Belfast Telegraph

European markets brush aside Eurozone concerns after Italian referendum

European markets pushed ahead on Monday, brushing aside concerns that the Eurozone may be hit by a fresh bout of economic uncertainty triggered by the "no" vote in the Italian referendum.

The FTSE 100 Index closed 16.11 points higher at 6746.83, with a strong performance from mining stocks pulling the top-flight back into the black after losses over two straight sessions.

But the London market failed to match the gains clocked by Germany's Dax and the Cac 40 in France, which rose 1.6% and 1% respectively in response to the defeat of far-right candidate Norbert Hofer in the Austrian presidential elections.

Milan's FTSE MIB was registering some distress over Italy's referendum vote on constitutional reforms, closing down 36.64 points at 17050.21.

A "yes" vote would have handed powers back to Italy's regions, making the parliament's lower house - the chamber of deputies - more powerful than the senate.

But the crushing defeat for the Italian government forced Prime Minister Matteo Renzi to resign and put the country's battered banking sector firmly in the spotlight.

Analysts are fearful that Italian banks, many of which are burdened by bad debt, may now struggle to find refinancing during an ensuing period of political uncertainty.

Jane Foley, a senior FX strategist at Rabobank, said: "For Italy's banks the referendum result will mark a huge disappointment.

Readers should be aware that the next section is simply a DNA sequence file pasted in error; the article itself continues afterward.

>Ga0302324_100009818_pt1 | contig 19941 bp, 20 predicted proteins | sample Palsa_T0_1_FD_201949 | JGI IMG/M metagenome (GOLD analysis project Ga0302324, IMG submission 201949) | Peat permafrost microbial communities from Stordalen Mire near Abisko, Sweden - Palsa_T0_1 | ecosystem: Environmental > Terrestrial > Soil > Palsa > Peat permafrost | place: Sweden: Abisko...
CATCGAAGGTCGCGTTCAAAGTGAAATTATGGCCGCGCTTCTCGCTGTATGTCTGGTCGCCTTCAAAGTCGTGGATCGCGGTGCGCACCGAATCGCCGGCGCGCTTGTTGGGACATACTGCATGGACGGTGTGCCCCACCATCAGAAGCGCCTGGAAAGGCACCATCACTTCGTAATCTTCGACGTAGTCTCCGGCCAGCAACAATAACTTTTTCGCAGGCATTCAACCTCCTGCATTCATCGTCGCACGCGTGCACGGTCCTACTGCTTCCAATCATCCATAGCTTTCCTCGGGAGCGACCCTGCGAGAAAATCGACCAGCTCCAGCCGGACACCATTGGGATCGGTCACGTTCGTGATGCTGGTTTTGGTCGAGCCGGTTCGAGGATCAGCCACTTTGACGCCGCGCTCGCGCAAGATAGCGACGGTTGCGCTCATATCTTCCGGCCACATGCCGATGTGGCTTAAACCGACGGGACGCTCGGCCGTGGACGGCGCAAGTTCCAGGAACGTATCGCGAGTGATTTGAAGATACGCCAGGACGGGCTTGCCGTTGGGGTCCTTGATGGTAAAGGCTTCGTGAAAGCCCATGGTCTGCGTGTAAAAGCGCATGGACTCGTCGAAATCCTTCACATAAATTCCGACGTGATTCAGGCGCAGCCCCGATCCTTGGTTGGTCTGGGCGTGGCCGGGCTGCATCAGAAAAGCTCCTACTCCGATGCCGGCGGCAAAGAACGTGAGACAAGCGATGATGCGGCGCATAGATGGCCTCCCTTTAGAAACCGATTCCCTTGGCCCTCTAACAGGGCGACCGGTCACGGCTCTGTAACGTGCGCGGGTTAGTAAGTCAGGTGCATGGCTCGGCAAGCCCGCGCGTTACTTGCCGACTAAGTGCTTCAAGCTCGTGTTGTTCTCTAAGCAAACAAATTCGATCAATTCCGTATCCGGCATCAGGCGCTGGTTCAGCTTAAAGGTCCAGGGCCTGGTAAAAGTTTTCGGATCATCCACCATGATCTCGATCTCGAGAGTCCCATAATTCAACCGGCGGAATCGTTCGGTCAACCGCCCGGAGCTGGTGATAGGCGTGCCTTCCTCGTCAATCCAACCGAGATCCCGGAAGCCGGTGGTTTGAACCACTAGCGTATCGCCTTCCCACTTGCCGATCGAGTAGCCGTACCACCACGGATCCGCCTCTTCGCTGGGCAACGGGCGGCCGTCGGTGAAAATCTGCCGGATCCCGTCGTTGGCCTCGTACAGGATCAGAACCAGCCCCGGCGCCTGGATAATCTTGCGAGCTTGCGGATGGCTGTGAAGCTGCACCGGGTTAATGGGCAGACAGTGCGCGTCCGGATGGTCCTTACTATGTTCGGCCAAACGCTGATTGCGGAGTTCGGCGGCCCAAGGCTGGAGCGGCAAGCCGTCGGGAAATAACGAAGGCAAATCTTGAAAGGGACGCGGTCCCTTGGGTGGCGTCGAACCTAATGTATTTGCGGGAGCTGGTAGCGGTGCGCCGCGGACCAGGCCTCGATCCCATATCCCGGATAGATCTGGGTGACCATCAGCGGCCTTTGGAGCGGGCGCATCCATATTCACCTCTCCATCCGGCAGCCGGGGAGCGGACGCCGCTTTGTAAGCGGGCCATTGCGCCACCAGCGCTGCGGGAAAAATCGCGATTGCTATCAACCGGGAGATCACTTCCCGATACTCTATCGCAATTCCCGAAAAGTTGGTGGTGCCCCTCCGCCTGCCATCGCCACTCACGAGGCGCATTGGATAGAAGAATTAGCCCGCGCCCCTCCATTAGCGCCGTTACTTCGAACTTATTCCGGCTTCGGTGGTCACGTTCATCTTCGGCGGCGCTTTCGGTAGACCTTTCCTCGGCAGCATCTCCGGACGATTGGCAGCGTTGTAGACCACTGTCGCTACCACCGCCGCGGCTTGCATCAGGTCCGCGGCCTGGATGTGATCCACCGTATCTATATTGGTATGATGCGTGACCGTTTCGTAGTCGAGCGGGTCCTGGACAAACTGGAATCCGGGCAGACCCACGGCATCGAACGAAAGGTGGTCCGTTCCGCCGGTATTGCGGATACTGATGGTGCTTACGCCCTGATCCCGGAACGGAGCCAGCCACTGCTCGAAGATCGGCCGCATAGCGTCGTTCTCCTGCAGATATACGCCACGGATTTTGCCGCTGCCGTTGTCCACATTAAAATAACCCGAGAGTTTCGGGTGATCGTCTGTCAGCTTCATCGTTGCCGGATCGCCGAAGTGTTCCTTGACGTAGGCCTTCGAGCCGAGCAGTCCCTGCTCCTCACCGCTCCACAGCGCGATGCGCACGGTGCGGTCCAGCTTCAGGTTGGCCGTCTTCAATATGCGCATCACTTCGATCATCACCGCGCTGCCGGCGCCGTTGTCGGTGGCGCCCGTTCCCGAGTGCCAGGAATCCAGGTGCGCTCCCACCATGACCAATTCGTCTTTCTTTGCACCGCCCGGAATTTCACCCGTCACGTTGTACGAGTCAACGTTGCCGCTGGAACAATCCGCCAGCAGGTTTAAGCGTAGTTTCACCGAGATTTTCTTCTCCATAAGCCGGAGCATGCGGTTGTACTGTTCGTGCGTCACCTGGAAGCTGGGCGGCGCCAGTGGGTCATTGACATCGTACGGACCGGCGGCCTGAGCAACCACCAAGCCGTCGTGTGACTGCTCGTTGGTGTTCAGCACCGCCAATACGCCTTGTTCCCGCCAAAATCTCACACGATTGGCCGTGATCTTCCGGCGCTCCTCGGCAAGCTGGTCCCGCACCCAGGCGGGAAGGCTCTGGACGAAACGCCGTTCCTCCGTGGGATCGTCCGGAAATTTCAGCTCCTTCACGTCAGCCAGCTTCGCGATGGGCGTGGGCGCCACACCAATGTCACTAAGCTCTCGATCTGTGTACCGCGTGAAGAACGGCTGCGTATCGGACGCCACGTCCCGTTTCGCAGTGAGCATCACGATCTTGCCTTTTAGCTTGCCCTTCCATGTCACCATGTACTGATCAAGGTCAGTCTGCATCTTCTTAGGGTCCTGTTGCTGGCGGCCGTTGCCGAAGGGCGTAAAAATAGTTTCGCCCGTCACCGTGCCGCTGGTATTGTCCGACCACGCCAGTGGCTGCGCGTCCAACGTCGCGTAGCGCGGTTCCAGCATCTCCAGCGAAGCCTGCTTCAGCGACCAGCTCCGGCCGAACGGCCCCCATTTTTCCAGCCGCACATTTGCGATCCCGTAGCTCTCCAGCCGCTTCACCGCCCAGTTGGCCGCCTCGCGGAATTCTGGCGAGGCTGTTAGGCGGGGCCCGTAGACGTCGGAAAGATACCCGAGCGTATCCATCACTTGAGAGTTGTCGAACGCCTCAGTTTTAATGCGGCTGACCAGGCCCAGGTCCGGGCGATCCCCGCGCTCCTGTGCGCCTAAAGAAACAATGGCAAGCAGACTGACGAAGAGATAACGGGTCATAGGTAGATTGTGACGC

"A decision will be forthcoming as to whether the five billion euro (£4.18 billion) recapitalisation of Monte dei Paschi will go ahead. If a private recapitalisation were to fail, it is likely that the government will step in to prevent the spread of contagion."

Italian banks were in the doldrums, with UniCredit falling 3%, Intesa Sanpaolo dropping 1%, Banco Popolare down 7%, and Banca Monte dei Paschi di Siena 4% lower.

On the currency markets, t he pound hit a four-and-a-half-month high against the euro following the result of the Italian referendum result.

However, an afternoon resurgence from the euro put the pound under pressure, with sterling down 0.8% versus the euro at 1.184.

The pound was also struggling against the US dollar, dropping 0.3% at 1.27.

It came despite a positive update for the UK economy, with activity in Britain's powerhouse services sector jumping to a 10-month high in November.

The price of oil reached a 16-month high, rising 1% to 55 US dollars a barrel, following last week's landmark deal to cut supply.

The Organisation of the Petroleum Exporting Countries (Opec) defied the naysayers on Wednesday to agree its first production cut since 2008 in an effort to support prices.

In UK stocks, a surge in copper prices boosted the mining giants, with Antofagasta finishing at the top of the biggest risers, up 4% or 34p to 727.5p.

Shares in Royal Bank of Scotland (RBS) rose 4.4p to 197.8p after the bank announced it had reached a "final settlement" with three out of the five shareholder groups bringing compensation claims against it in connection with its 2008 rights issue.

The biggest risers on the FTSE 100 Index were Antofagasta up 34p to 727.5p, Glencore up 12.4p to 290.3p, Carnival up 132p to 4,039p, Anglo American up 34p to 1,243p.

The biggest fallers on the FTSE 100 Index were Fresnillo down 48p to 1,150p, Randgold Resources down 185p to 5,640p, United Utilities down 24p to 858.5p, Severn Trent down 53p to 2,074p.